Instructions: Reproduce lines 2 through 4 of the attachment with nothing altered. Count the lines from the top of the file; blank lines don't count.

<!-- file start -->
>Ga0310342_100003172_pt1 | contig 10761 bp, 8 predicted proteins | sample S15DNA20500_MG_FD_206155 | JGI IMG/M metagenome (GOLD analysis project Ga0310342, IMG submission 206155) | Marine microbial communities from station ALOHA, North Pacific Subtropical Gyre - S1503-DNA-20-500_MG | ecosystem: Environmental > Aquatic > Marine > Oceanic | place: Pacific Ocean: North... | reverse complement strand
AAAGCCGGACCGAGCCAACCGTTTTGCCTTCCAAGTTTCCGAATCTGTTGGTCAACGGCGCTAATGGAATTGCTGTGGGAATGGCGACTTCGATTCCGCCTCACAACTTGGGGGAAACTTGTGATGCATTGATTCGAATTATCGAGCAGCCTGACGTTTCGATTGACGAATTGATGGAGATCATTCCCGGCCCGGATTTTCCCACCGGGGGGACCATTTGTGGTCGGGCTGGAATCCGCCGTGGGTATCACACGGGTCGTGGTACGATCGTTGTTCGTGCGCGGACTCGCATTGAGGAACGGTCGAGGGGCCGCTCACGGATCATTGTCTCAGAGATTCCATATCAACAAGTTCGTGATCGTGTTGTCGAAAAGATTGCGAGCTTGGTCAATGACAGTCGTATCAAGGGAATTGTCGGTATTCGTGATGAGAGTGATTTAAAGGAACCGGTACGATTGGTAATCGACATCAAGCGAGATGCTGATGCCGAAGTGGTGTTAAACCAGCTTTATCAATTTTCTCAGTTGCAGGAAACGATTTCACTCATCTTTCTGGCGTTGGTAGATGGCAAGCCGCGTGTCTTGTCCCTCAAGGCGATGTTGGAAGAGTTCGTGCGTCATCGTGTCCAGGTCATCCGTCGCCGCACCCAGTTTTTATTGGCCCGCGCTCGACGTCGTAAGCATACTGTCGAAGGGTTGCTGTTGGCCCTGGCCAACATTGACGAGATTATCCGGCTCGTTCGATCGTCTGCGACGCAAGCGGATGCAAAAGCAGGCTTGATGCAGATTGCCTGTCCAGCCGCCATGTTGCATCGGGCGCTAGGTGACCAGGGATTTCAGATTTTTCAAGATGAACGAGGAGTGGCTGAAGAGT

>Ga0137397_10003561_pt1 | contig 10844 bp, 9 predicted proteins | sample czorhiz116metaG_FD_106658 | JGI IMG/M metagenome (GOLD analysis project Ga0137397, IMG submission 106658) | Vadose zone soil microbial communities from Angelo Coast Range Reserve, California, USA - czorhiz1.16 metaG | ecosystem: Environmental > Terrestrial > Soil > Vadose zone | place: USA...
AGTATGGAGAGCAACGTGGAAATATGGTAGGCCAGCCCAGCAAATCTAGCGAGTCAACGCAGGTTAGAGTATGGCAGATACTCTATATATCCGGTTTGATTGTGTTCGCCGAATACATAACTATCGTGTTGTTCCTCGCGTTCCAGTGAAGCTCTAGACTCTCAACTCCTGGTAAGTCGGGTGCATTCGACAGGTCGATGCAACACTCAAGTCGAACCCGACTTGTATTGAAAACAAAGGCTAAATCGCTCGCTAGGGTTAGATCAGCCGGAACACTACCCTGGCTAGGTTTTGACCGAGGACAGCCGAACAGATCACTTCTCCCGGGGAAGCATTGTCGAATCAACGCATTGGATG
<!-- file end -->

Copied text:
AAAGCCGGACCGAGCCAACCGTTTTGCCTTCCAAGTTTCCGAATCTGTTGGTCAACGGCGCTAATGGAATTGCTGTGGGAATGGCGACTTCGATTCCGCCTCACAACTTGGGGGAAACTTGTGATGCATTGATTCGAATTATCGAGCAGCCTGACGTTTCGATTGACGAATTGATGGAGATCATTCCCGGCCCGGATTTTCCCACCGGGGGGACCATTTGTGGTCGGGCTGGAATCCGCCGTGGGTATCACACGGGTCGTGGTACGATCGTTGTTCGTGCGCGGACTCGCATTGAGGAACGGTCGAGGGGCCGCTCACGGATCATTGTCTCAGAGATTCCATATCAACAAGTTCGTGATCGTGTTGTCGAAAAGATTGCGAGCTTGGTCAATGACAGTCGTATCAAGGGAATTGTCGGTATTCGTGATGAGAGTGATTTAAAGGAACCGGTACGATTGGTAATCGACATCAAGCGAGATGCTGATGCCGAAGTGGTGTTAAACCAGCTTTATCAATTTTCTCAGTTGCAGGAAACGATTTCACTCATCTTTCTGGCGTTGGTAGATGGCAAGCCGCGTGTCTTGTCCCTCAAGGCGATGTTGGAAGAGTTCGTGCGTCATCGTGTCCAGGTCATCCGTCGCCGCACCCAGTTTTTATTGGCCCGCGCTCGACGTCGTAAGCATACTGTCGAAGGGTTGCTGTTGGCCCTGGCCAACATTGACGAGATTATCCGGCTCGTTCGATCGTCTGCGACGCAAGCGGATGCAAAAGCAGGCTTGATGCAGATTGCCTGTCCAGCCGCCATGTTGCATCGGGCGCTAGGTGACCAGGGATTTCAGATTTTTCAAGATGAACGAGGAGTGGCTGAAGAGT

>Ga0137397_10003561_pt1 | contig 10844 bp, 9 predicted proteins | sample czorhiz116metaG_FD_106658 | JGI IMG/M metagenome (GOLD analysis project Ga0137397, IMG submission 106658) | Vadose zone soil microbial communities from Angelo Coast Range Reserve, California, USA - czorhiz1.16 metaG | ecosystem: Environmental > Terrestrial > Soil > Vadose zone | place: USA...
AGTATGGAGAGCAACGTGGAAATATGGTAGGCCAGCCCAGCAAATCTAGCGAGTCAACGCAGGTTAGAGTATGGCAGATACTCTATATATCCGGTTTGATTGTGTTCGCCGAATACATAACTATCGTGTTGTTCCTCGCGTTCCAGTGAAGCTCTAGACTCTCAACTCCTGGTAAGTCGGGTGCATTCGACAGGTCGATGCAACACTCAAGTCGAACCCGACTTGTATTGAAAACAAAGGCTAAATCGCTCGCTAGGGTTAGATCAGCCGGAACACTACCCTGGCTAGGTTTTGACCGAGGACAGCCGAACAGATCACTTCTCCCGGGGAAGCATTGTCGAATCAACGCATTGGATG